2, 8”aluminum cake pans with clear plastic covers
(these make more stable pies than aluminum pie pans)

1 box ready to bake pie crust rolls.
3 cups lightly toasted pecans*
1 cup white chocolate chips
2/3 cup golden raisins
1 cup light brown sugar
1 cup dark brown sugar
(note the blend of light and dark brown sugars gives the right caramel color)
1/2 cup (1 stick) unsalted butter, melted
1 bottle (2 cups) light corn syrup
6 large eggs
1 Tbs vanilla extract
White Chocolate Glaze

For White Chocolate Glaze: Melt 1/2 cup white chocolate chips with 1 Tbs vegetable shortening in microwave about 30 seconds. Stir until smooth.


crust in pancrimped crustchips & nutsbrown sugarsstream of caramelIMG_1466sliced pie

Start Your Own Tiny Tree Farm

I’ve always felt really “green” whenever I’ve bought a live tree in a pot around the holidays. I don’t have to feel guilty about harvesting a perfectly good source of wood, way before it’s prime, just for my family’s entertainment. (OK– I don’t really feel that guilty about having a  cut Christmas Tree in my living room but it seems so much better knowing I don’t have to put it out of it’s misery when the needles start to fall.) Why not make your own mini live trees from pinecones which are really nothing more than baby trees! Talk about the circle of life. These make unique mantle decor or accent to place settings at the dining room table. Wrap them up and they make great hostess gifts to bring to your next holiday party.

pinecones on mantel







15 mid-sized unscented pinecones (bagged pinecones frequently come in 15 count size)

Large baking sheet

Aluminum foil

1 can sage green colored  satin finish spray paint

15 mini terra cotta pots – 1.5″

High temp hot glue gun

7 1/2 yards 1/4″ silver wired ribbon


Arrange pinecones (well spaced) on baking sheet that has been completely covered (top and sides) with aluminum foil. Spray well with one coat of green paint to cover all sides. Allow to dry 2 hours.

Come back and spray second coat, taking care to reposition pinecones to cover any spots missed by paint. Allow to dry 24 hours.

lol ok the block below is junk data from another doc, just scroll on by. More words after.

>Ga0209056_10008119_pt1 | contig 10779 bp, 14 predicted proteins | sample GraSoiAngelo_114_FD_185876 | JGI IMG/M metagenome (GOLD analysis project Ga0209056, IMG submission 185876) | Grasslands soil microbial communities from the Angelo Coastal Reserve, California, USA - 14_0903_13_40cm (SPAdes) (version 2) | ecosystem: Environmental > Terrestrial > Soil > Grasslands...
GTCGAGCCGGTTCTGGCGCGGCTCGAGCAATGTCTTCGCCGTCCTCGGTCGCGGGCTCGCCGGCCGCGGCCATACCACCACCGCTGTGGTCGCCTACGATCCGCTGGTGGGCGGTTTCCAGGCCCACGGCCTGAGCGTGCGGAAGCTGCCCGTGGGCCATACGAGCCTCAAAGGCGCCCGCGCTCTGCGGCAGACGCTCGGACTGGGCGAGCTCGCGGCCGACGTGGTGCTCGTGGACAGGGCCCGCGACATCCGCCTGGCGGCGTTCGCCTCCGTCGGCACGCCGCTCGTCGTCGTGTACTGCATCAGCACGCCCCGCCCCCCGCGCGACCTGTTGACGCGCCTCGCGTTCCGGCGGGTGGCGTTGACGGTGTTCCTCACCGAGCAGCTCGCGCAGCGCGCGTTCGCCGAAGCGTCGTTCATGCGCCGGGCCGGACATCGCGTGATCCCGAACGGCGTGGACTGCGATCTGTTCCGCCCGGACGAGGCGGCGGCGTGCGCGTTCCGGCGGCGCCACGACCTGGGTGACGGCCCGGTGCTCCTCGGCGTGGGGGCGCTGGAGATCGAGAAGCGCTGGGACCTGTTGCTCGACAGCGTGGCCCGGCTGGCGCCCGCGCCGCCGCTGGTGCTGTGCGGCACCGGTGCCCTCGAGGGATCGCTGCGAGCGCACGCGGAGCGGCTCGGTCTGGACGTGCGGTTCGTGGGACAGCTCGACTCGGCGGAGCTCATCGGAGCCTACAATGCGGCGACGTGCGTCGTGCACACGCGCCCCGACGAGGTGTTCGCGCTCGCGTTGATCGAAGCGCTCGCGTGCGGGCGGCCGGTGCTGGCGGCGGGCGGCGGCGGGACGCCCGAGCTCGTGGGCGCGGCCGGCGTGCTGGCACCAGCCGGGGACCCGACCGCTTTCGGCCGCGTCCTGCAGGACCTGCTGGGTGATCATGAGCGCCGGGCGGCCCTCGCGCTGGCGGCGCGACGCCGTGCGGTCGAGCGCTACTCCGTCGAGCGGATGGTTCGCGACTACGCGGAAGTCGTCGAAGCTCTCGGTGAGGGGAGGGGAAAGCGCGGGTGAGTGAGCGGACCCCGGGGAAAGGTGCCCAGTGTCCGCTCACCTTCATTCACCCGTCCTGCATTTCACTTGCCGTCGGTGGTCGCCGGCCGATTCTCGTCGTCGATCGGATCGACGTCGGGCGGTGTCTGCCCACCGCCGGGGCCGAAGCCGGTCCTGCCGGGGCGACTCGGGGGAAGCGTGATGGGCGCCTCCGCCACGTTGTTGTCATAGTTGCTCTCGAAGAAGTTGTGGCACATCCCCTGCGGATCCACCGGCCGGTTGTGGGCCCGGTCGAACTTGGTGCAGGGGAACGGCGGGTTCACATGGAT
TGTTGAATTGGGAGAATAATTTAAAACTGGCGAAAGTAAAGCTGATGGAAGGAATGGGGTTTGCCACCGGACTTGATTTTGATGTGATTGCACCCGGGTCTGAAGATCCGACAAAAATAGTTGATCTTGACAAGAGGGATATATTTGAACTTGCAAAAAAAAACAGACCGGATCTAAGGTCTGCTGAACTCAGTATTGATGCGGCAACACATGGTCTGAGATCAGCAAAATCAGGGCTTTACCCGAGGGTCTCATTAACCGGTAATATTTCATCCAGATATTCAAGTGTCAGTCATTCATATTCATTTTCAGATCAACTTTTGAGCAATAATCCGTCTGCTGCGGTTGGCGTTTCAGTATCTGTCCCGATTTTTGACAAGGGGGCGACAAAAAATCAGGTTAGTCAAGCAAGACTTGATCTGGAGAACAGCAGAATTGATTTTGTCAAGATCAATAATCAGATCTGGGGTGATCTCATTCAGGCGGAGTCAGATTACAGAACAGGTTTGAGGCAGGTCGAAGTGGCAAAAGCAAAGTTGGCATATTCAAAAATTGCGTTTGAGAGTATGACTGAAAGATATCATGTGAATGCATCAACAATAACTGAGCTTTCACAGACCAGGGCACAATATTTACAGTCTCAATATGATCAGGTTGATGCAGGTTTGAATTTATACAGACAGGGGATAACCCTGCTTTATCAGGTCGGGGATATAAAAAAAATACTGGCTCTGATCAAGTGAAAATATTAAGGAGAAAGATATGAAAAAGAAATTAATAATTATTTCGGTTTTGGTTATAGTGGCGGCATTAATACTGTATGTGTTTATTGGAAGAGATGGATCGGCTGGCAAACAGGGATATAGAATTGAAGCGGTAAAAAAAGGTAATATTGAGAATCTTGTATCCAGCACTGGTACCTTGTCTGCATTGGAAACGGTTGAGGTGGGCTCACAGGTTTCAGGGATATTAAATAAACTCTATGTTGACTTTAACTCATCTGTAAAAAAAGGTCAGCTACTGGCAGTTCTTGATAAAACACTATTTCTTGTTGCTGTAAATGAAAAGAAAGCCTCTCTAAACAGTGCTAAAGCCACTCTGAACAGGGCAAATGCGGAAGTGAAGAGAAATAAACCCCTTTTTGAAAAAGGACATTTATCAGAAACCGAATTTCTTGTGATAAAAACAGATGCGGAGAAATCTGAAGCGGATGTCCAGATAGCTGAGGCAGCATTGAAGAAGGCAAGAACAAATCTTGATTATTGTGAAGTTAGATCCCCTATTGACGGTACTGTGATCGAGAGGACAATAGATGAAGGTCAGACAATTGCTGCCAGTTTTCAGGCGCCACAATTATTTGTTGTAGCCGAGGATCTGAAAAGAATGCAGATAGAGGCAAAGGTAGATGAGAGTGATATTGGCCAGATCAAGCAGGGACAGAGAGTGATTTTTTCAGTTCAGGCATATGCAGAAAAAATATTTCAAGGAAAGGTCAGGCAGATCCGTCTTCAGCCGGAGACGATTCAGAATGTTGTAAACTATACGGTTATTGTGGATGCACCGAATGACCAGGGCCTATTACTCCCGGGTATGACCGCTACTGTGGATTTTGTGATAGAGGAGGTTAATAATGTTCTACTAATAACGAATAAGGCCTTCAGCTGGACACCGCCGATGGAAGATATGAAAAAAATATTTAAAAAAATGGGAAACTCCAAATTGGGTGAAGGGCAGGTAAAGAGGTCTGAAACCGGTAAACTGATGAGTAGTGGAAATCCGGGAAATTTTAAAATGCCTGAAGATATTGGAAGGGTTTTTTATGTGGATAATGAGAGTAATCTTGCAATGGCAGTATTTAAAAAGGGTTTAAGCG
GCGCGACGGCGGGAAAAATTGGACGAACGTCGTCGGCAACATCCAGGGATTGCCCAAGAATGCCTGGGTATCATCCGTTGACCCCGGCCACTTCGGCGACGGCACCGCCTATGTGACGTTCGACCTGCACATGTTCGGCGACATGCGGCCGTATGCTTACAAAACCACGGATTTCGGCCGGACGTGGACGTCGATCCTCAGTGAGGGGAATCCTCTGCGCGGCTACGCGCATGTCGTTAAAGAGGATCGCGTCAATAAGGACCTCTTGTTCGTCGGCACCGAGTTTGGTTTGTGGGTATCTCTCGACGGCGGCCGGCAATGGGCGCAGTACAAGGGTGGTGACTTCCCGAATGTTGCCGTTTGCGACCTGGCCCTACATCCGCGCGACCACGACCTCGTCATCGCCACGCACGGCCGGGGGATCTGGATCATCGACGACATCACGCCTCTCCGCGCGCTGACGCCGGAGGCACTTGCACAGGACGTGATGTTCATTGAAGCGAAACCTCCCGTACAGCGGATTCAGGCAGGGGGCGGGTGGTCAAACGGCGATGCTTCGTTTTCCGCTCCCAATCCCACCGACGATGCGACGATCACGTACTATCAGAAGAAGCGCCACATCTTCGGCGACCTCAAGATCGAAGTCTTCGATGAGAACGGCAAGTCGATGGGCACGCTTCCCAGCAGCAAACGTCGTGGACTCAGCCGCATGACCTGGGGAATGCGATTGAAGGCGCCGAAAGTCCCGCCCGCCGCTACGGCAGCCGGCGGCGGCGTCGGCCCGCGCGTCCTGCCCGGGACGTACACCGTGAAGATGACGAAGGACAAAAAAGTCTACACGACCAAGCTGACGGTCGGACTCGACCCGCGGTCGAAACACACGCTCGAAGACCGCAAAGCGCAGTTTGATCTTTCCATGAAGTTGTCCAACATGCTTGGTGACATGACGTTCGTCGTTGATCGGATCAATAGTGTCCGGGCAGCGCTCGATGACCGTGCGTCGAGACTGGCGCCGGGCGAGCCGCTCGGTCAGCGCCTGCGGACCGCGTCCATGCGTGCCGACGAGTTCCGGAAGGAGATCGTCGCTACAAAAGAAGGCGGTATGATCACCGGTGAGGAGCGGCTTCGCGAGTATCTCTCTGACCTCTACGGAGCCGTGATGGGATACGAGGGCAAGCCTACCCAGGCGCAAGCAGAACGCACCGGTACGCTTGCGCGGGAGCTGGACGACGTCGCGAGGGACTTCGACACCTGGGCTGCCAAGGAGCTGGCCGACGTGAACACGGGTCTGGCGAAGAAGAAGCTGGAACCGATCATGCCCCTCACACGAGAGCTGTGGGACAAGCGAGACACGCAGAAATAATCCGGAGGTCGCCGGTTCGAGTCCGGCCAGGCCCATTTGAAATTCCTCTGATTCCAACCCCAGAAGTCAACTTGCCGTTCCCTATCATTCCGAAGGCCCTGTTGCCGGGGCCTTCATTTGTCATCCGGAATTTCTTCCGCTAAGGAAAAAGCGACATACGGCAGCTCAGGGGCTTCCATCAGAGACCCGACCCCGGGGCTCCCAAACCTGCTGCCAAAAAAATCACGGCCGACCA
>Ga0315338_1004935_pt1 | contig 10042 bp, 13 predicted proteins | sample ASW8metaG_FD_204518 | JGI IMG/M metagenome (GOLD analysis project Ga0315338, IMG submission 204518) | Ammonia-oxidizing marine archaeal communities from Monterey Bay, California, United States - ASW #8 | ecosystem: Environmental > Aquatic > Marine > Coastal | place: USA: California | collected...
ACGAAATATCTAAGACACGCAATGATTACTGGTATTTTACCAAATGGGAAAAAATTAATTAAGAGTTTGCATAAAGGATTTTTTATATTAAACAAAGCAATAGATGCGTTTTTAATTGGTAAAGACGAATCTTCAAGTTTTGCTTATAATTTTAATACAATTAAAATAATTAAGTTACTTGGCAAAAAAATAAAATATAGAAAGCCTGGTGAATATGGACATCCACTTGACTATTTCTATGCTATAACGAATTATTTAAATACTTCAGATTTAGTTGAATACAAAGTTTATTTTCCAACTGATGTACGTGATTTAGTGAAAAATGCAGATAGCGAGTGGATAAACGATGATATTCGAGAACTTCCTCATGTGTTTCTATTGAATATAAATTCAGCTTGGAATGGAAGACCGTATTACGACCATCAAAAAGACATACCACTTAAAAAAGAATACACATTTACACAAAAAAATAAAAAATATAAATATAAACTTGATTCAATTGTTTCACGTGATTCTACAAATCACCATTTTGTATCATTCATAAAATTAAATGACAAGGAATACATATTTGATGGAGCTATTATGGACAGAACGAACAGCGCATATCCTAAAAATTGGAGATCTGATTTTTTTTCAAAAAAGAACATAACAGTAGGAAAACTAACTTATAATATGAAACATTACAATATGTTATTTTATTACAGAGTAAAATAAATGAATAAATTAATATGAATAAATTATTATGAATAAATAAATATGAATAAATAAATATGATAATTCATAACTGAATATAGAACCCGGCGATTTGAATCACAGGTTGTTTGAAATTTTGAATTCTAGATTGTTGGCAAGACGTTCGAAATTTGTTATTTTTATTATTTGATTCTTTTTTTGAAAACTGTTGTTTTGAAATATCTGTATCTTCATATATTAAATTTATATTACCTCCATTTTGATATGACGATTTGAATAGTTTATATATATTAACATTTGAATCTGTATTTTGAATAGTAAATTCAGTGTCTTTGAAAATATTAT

Taking caution not to touch actual hot glue. Pipe a rim around the edge of each terra cotta pot, one pot at a time. Immediately top with a pine cone and apply gentle pressure. (Twisting the pinecone slightly into the pot helps make better surface contact as the glue hardens.) Be sure to work quickly after applying hot glue. If glue becomes too hardened to adhere to the pinecone, peel the glue off with a knife and try again.

When all trees have been glued into pots, cut ribbon into 15″ lengths. Carefully tie ribbon around each pot at the base of the pinecone, taking care to cover the hot glue seam as much as possible. Tie ribbon ends into a bow.

sprayed pinecones trees and hot glue gun











trees across table






tree farm with bows

Tis The Season For Silver Bells

“In the air there’s a feeling of Christmas… Soon it will be Christmas Day!” Maybe that should be your cue that there’s still time to trim your tree with some hand made silver bells. The materials are really simple and so is the technique. These are the kind of ornaments you’ll enjoy pulling out year after year or giving as gifts to friends and family. The bells are made out of a durable, air hardening clay, trimmed with gossamer silver wired ribbon. I was tying these together the other night while listening to Jimmy Stewart in “It’s a Wonderful Life” . I just couldn’t resist jingling away when the classic line came on : “Every time a bell rings, an angel gets his wings”.

bells on tree








1, 1.2 oz package of DAS white air hardening modeling clay
2 mini muffin trays (12 cups each)
Plastic straw
1 can chrome spray paint
1 can silver glitter spray paint
Aluminum foil
15 yards, 1/4” silver wired ribbon
8 yards 1-1/2″ silver wired ribbon
24 jingle bells
8 silver glitter pipe cleaners
Scissors, yardstick

Divide clay into 24 equal sections and roll into balls. Place each ball into a muffin cup and press into sides with a hollow spot in the middle (similar to forming tart shells). Use straw to pierce a hole in the bottom of each clay cup. Allow to air dry for at least 3 days. Carefully twist clay cups out of muffin cups and place on a tray to dry another 24 hours.

Cover two baking sheets with foil. Place clay cups open side up on foil. Spray with chrome spray paint and allow to dry. Turn over on other side foil and spray with silver glitter paint and allow to dry.

Cut 1/4 ribbon into 24, 22” lengths. Cut 1- 1/2” ribbon into 24, 12” lengths. Cut pipe cleaners into quarters. For each bell: String bell on to 1/4” ribbon and fold in half . Tie in a knot about 1- 1/2 “ from bell to form a clapper. Fold pipe cleaner section in half and tie just above firth knot. This will anchor the bell in place. Invert bell and string 1/4” ribbon ends through the hole. Fold a section of 1- 1/2 ” ribbon into thirds and gather on top of bell. Tie a knot around the wider ribbon with the narrow ribbon to hold in place. Tie a knot at the end of narrow ribbons to make a hanging loop. Shape wired ribbon to make a bow.

muffin tinsbells-inside sprayedbells tying knort for clapper
pipe cleaneer














bells-ribbon foldbells tying ribbon on topbells finished on board




Author, Columnist, Creative Consultant